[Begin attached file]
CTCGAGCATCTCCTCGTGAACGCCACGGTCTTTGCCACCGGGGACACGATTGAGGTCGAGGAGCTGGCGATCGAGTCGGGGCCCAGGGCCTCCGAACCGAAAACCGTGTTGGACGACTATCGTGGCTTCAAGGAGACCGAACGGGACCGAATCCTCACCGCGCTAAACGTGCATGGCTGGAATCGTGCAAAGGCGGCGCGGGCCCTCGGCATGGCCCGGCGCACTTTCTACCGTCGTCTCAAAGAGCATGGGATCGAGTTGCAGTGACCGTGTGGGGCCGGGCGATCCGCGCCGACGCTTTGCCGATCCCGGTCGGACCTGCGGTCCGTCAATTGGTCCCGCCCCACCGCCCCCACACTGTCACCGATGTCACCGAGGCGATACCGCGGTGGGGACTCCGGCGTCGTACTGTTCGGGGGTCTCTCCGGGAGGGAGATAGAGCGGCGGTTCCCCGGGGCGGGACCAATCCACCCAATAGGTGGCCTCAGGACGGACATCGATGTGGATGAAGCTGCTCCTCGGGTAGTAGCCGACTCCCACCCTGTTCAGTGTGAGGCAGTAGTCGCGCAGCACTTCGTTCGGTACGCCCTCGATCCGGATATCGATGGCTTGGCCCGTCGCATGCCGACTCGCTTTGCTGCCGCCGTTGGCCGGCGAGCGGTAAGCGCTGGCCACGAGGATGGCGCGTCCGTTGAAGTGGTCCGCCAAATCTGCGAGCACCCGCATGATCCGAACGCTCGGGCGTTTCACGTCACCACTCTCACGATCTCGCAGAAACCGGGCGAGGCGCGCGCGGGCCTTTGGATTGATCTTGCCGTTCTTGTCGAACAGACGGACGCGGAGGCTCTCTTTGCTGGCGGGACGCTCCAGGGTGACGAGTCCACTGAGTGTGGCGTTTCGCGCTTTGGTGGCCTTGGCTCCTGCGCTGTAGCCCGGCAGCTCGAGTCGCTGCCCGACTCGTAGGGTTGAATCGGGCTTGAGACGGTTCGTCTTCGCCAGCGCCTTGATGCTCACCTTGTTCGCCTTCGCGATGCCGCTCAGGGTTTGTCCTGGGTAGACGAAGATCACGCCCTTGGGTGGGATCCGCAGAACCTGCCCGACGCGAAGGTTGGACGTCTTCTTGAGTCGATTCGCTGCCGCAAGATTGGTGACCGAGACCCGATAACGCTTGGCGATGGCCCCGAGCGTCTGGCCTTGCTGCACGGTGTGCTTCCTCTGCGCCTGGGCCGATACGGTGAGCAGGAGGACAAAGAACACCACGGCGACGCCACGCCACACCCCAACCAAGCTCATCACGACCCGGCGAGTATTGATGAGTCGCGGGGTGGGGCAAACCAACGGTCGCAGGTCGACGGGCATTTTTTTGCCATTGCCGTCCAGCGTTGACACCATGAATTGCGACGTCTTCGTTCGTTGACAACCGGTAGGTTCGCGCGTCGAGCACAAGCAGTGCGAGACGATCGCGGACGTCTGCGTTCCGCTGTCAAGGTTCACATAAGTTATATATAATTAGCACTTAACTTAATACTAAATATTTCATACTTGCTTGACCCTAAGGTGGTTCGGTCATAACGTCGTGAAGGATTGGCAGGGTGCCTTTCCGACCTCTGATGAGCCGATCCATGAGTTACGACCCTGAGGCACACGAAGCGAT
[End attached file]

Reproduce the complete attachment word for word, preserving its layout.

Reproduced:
CTCGAGCATCTCCTCGTGAACGCCACGGTCTTTGCCACCGGGGACACGATTGAGGTCGAGGAGCTGGCGATCGAGTCGGGGCCCAGGGCCTCCGAACCGAAAACCGTGTTGGACGACTATCGTGGCTTCAAGGAGACCGAACGGGACCGAATCCTCACCGCGCTAAACGTGCATGGCTGGAATCGTGCAAAGGCGGCGCGGGCCCTCGGCATGGCCCGGCGCACTTTCTACCGTCGTCTCAAAGAGCATGGGATCGAGTTGCAGTGACCGTGTGGGGCCGGGCGATCCGCGCCGACGCTTTGCCGATCCCGGTCGGACCTGCGGTCCGTCAATTGGTCCCGCCCCACCGCCCCCACACTGTCACCGATGTCACCGAGGCGATACCGCGGTGGGGACTCCGGCGTCGTACTGTTCGGGGGTCTCTCCGGGAGGGAGATAGAGCGGCGGTTCCCCGGGGCGGGACCAATCCACCCAATAGGTGGCCTCAGGACGGACATCGATGTGGATGAAGCTGCTCCTCGGGTAGTAGCCGACTCCCACCCTGTTCAGTGTGAGGCAGTAGTCGCGCAGCACTTCGTTCGGTACGCCCTCGATCCGGATATCGATGGCTTGGCCCGTCGCATGCCGACTCGCTTTGCTGCCGCCGTTGGCCGGCGAGCGGTAAGCGCTGGCCACGAGGATGGCGCGTCCGTTGAAGTGGTCCGCCAAATCTGCGAGCACCCGCATGATCCGAACGCTCGGGCGTTTCACGTCACCACTCTCACGATCTCGCAGAAACCGGGCGAGGCGCGCGCGGGCCTTTGGATTGATCTTGCCGTTCTTGTCGAACAGACGGACGCGGAGGCTCTCTTTGCTGGCGGGACGCTCCAGGGTGACGAGTCCACTGAGTGTGGCGTTTCGCGCTTTGGTGGCCTTGGCTCCTGCGCTGTAGCCCGGCAGCTCGAGTCGCTGCCCGACTCGTAGGGTTGAATCGGGCTTGAGACGGTTCGTCTTCGCCAGCGCCTTGATGCTCACCTTGTTCGCCTTCGCGATGCCGCTCAGGGTTTGTCCTGGGTAGACGAAGATCACGCCCTTGGGTGGGATCCGCAGAACCTGCCCGACGCGAAGGTTGGACGTCTTCTTGAGTCGATTCGCTGCCGCAAGATTGGTGACCGAGACCCGATAACGCTTGGCGATGGCCCCGAGCGTCTGGCCTTGCTGCACGGTGTGCTTCCTCTGCGCCTGGGCCGATACGGTGAGCAGGAGGACAAAGAACACCACGGCGACGCCACGCCACACCCCAACCAAGCTCATCACGACCCGGCGAGTATTGATGAGTCGCGGGGTGGGGCAAACCAACGGTCGCAGGTCGACGGGCATTTTTTTGCCATTGCCGTCCAGCGTTGACACCATGAATTGCGACGTCTTCGTTCGTTGACAACCGGTAGGTTCGCGCGTCGAGCACAAGCAGTGCGAGACGATCGCGGACGTCTGCGTTCCGCTGTCAAGGTTCACATAAGTTATATATAATTAGCACTTAACTTAATACTAAATATTTCATACTTGCTTGACCCTAAGGTGGTTCGGTCATAACGTCGTGAAGGATTGGCAGGGTGCCTTTCCGACCTCTGATGAGCCGATCCATGAGTTACGACCCTGAGGCACACGAAGCGAT